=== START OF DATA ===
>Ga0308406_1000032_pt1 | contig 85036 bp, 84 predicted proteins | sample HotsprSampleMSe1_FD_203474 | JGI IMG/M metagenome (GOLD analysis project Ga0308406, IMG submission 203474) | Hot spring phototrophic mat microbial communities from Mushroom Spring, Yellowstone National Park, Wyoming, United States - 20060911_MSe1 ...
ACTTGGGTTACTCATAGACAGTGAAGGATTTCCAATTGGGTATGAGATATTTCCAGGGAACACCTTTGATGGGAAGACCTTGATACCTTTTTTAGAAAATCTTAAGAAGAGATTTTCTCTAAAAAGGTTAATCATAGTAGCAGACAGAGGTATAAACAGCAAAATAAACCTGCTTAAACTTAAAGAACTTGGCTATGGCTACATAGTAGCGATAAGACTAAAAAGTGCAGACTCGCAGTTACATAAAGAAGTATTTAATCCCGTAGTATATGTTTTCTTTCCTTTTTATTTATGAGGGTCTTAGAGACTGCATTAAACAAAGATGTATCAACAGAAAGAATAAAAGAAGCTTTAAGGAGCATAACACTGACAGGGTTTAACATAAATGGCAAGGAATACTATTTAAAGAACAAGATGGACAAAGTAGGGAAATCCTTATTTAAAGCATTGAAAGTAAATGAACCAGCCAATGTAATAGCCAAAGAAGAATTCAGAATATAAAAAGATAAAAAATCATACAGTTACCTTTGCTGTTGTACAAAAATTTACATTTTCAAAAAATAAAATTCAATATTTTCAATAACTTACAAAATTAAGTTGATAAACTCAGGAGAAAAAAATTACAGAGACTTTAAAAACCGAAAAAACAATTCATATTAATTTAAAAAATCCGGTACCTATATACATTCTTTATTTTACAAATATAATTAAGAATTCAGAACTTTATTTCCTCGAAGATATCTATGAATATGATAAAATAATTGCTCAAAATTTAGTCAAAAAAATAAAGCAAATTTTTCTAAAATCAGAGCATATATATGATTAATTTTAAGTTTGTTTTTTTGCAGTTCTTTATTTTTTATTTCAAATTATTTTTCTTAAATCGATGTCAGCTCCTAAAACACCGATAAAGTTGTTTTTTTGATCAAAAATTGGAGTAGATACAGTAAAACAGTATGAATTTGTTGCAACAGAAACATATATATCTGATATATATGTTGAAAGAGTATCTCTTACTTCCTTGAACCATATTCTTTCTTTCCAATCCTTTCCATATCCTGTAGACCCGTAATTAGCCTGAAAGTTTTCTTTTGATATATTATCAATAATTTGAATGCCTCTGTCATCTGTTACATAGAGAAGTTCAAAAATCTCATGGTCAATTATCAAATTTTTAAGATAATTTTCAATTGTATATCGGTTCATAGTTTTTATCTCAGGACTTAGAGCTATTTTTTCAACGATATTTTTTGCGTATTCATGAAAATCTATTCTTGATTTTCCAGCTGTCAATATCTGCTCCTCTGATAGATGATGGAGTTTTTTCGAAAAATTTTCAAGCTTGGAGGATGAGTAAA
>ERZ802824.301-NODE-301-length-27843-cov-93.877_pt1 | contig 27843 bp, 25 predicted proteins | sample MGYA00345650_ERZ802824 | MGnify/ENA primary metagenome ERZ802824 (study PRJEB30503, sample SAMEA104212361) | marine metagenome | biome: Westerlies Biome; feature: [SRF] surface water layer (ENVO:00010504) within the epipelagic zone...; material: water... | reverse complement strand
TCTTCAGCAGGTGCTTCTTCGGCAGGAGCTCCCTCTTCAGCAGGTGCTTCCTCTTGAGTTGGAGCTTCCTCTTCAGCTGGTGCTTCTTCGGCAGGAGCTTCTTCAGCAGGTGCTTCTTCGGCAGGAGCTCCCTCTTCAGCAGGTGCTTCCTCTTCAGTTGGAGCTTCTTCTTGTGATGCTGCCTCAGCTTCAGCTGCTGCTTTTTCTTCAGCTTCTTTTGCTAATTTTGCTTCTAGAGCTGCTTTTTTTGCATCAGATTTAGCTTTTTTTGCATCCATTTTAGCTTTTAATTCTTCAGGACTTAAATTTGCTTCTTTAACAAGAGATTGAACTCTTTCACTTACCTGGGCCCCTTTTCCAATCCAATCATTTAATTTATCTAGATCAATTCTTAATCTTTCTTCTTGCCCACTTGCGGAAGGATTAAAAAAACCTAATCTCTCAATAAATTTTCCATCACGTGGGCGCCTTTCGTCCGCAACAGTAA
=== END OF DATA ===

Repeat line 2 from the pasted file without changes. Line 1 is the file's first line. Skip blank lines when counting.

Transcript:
ACTTGGGTTACTCATAGACAGTGAAGGATTTCCAATTGGGTATGAGATATTTCCAGGGAACACCTTTGATGGGAAGACCTTGATACCTTTTTTAGAAAATCTTAAGAAGAGATTTTCTCTAAAAAGGTTAATCATAGTAGCAGACAGAGGTATAAACAGCAAAATAAACCTGCTTAAACTTAAAGAACTTGGCTATGGCTACATAGTAGCGATAAGACTAAAAAGTGCAGACTCGCAGTTACATAAAGAAGTATTTAATCCCGTAGTATATGTTTTCTTTCCTTTTTATTTATGAGGGTCTTAGAGACTGCATTAAACAAAGATGTATCAACAGAAAGAATAAAAGAAGCTTTAAGGAGCATAACACTGACAGGGTTTAACATAAATGGCAAGGAATACTATTTAAAGAACAAGATGGACAAAGTAGGGAAATCCTTATTTAAAGCATTGAAAGTAAATGAACCAGCCAATGTAATAGCCAAAGAAGAATTCAGAATATAAAAAGATAAAAAATCATACAGTTACCTTTGCTGTTGTACAAAAATTTACATTTTCAAAAAATAAAATTCAATATTTTCAATAACTTACAAAATTAAGTTGATAAACTCAGGAGAAAAAAATTACAGAGACTTTAAAAACCGAAAAAACAATTCATATTAATTTAAAAAATCCGGTACCTATATACATTCTTTATTTTACAAATATAATTAAGAATTCAGAACTTTATTTCCTCGAAGATATCTATGAATATGATAAAATAATTGCTCAAAATTTAGTCAAAAAAATAAAGCAAATTTTTCTAAAATCAGAGCATATATATGATTAATTTTAAGTTTGTTTTTTTGCAGTTCTTTATTTTTTATTTCAAATTATTTTTCTTAAATCGATGTCAGCTCCTAAAACACCGATAAAGTTGTTTTTTTGATCAAAAATTGGAGTAGATACAGTAAAACAGTATGAATTTGTTGCAACAGAAACATATATATCTGATATATATGTTGAAAGAGTATCTCTTACTTCCTTGAACCATATTCTTTCTTTCCAATCCTTTCCATATCCTGTAGACCCGTAATTAGCCTGAAAGTTTTCTTTTGATATATTATCAATAATTTGAATGCCTCTGTCATCTGTTACATAGAGAAGTTCAAAAATCTCATGGTCAATTATCAAATTTTTAAGATAATTTTCAATTGTATATCGGTTCATAGTTTTTATCTCAGGACTTAGAGCTATTTTTTCAACGATATTTTTTGCGTATTCATGAAAATCTATTCTTGATTTTCCAGCTGTCAATATCTGCTCCTCTGATAGATGATGGAGTTTTTTCGAAAAATTTTCAAGCTTGGAGGATGAGTAAA